The existing emergency response model relies upon an immediate availability of highly trained medical responders. Unfortunately, there are often delays in response times of professional first-responders accessing victims at the scene, especially in highly complex events where it may not be safe for EMS to enter the hot-zone if the area hasn’t been secured (e.g. the attacks in Norway, the Aurora, CO shooting, the Westgate Mall attack in Nairobi). Despite initiatives in the US to create warm zones where it is safe for EMS to administer care, there remains a time gap from point of injury to medical intervention by professional first responders.[7] This gap can and should be managed by those first on the scene – who are increasingly civilian bystanders.

Transition of cardiopulmonary resuscitation (CPR) from a hospital-based intervention to a public domain standard of care began in the 1970s. Over the last four-and-a-half decades, bystander immediate response has evolved to include the use of automatic external defibrillators and stroke recognition.[8]

Bystanders will always be present and will act effectively to assist the emergency response if given the tools to do so. “The keys to successfully transforming bystanders into effective First Care Providers are a combination of community education and training, first responder integration, and the development of standard operating procedures that address scene security, communication, education, and commitment to a tiered whole of community response paradigm.”[9]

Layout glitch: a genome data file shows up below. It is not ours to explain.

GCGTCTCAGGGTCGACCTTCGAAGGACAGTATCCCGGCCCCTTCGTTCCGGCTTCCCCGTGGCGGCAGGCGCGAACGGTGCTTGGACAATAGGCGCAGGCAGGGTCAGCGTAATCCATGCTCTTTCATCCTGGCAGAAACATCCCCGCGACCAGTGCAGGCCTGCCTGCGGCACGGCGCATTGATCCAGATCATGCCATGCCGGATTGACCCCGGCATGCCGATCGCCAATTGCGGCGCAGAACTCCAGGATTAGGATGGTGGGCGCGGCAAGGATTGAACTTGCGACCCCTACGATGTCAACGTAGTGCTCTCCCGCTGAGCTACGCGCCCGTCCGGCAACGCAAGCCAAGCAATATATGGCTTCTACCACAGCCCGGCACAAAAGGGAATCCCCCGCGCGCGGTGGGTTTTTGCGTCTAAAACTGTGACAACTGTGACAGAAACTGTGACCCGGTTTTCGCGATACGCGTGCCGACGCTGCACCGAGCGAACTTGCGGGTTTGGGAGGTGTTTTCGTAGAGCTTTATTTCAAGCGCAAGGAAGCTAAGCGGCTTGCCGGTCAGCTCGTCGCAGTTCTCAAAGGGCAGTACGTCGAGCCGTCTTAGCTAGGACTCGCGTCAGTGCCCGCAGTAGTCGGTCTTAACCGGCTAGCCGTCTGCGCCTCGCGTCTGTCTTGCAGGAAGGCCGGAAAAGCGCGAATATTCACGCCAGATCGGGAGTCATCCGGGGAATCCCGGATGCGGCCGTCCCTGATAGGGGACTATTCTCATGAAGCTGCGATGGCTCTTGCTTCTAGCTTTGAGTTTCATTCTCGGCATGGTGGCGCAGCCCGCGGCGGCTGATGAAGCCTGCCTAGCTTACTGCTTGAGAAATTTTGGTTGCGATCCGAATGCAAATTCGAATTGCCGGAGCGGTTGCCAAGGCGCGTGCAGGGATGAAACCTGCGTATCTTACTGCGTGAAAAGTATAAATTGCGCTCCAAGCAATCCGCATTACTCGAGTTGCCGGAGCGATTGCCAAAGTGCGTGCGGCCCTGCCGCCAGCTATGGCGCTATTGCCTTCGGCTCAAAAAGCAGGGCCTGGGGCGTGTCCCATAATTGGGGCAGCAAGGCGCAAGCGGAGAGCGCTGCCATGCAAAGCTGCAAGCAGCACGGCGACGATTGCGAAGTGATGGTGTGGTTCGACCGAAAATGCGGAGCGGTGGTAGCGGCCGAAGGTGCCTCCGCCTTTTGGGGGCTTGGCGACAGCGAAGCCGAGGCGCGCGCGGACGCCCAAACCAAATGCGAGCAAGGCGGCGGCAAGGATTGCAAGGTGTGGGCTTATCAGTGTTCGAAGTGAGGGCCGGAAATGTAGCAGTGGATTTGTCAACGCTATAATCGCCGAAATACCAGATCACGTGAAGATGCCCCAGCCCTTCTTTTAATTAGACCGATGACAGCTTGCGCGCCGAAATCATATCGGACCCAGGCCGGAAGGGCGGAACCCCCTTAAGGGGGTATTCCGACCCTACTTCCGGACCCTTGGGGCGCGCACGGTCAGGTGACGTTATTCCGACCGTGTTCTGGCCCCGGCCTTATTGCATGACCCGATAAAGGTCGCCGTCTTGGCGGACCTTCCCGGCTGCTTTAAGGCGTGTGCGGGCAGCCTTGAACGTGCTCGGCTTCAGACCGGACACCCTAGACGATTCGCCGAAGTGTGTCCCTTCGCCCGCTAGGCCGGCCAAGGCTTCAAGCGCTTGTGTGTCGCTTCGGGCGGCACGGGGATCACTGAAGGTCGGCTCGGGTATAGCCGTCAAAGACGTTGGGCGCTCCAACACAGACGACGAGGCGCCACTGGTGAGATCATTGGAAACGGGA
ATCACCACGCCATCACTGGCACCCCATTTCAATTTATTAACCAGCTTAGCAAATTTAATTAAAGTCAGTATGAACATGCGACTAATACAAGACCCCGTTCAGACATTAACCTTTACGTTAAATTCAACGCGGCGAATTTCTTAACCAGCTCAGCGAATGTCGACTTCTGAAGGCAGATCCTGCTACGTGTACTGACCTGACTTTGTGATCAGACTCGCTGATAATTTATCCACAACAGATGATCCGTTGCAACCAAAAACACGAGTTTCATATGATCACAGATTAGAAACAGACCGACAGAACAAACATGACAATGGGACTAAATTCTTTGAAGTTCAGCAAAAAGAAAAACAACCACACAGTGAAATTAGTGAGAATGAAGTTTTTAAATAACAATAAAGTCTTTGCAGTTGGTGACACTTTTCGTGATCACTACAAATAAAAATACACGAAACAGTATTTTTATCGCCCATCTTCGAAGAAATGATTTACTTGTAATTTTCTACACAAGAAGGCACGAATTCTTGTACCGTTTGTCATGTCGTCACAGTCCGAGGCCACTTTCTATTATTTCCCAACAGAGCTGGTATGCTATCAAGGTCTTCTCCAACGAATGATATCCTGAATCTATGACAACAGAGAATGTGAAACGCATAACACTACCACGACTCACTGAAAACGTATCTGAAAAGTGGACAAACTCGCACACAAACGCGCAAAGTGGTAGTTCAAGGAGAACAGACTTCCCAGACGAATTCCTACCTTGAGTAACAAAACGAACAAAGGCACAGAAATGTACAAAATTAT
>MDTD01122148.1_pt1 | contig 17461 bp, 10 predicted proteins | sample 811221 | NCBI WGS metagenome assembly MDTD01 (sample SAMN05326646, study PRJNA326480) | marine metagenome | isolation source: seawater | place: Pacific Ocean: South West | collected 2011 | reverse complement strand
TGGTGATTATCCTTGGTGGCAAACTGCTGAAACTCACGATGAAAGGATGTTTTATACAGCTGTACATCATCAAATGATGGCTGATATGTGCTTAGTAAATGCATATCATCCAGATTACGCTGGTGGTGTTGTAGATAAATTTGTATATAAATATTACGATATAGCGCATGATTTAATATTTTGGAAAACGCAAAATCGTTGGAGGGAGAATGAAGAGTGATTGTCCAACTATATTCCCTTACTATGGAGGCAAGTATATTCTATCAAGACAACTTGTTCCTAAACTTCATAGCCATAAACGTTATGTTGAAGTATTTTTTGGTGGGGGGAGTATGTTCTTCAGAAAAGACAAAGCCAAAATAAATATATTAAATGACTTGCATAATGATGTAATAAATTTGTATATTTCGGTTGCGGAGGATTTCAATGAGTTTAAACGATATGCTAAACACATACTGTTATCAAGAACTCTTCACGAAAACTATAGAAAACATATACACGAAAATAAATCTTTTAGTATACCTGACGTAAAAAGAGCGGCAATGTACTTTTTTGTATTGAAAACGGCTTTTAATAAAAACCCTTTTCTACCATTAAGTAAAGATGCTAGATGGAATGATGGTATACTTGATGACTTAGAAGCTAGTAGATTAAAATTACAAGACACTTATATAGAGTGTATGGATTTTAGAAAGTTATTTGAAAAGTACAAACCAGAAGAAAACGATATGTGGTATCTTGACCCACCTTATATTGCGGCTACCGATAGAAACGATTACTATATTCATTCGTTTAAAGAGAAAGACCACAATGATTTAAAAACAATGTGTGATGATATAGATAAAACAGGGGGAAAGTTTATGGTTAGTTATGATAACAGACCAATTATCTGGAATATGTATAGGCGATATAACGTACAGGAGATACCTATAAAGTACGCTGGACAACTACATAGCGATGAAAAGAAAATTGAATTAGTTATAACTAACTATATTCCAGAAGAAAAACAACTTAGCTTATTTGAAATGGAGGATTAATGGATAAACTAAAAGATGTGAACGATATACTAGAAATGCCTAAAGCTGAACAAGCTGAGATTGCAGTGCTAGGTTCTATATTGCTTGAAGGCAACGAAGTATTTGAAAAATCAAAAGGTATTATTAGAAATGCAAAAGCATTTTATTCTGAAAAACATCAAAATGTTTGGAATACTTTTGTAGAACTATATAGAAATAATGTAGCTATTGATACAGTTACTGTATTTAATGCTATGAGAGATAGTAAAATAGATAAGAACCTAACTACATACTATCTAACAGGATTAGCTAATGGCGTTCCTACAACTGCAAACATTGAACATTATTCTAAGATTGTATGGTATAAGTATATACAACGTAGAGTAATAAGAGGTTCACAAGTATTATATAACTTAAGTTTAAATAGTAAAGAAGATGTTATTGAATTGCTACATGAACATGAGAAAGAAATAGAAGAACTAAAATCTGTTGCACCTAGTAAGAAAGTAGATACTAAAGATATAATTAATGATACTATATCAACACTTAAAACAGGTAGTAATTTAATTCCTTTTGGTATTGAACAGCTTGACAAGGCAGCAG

Formally, the First Care Providers (FCP) program is a US non-profit organization based upon guidelines formulated in 2011 that identified the need of civilians to provide pre-hospital care.[10] The impetus for public responders harkens back to a time of greater civilian resilience and a presently increasing frequency of events that are geographically isolated or where timely first responder access is hampered by operational barriers. Civilian immediate responders decrease the time between injury and life-saving medical care. “The evolving threat matrix and escalating complexity of mass violence incidents will overwhelm most professional response agencies and demands initiation of a community based response network. First Care Providers are critical to mitigating this risk.”[11] But transforming bystanders into responders requires more than just being Good Samaritans; a unified commitment is required by national or provincial policy makers, first response agencies, and community leaders to provide training opportunities. Over-reliance on the traditional EMS structure means that communities prepare for emergencies based on an assumption that medical care is readily available. We must evolve past such over-reliance and introduce policies that empower the public to perform life-saving medical interventions when professionals are not present.[12]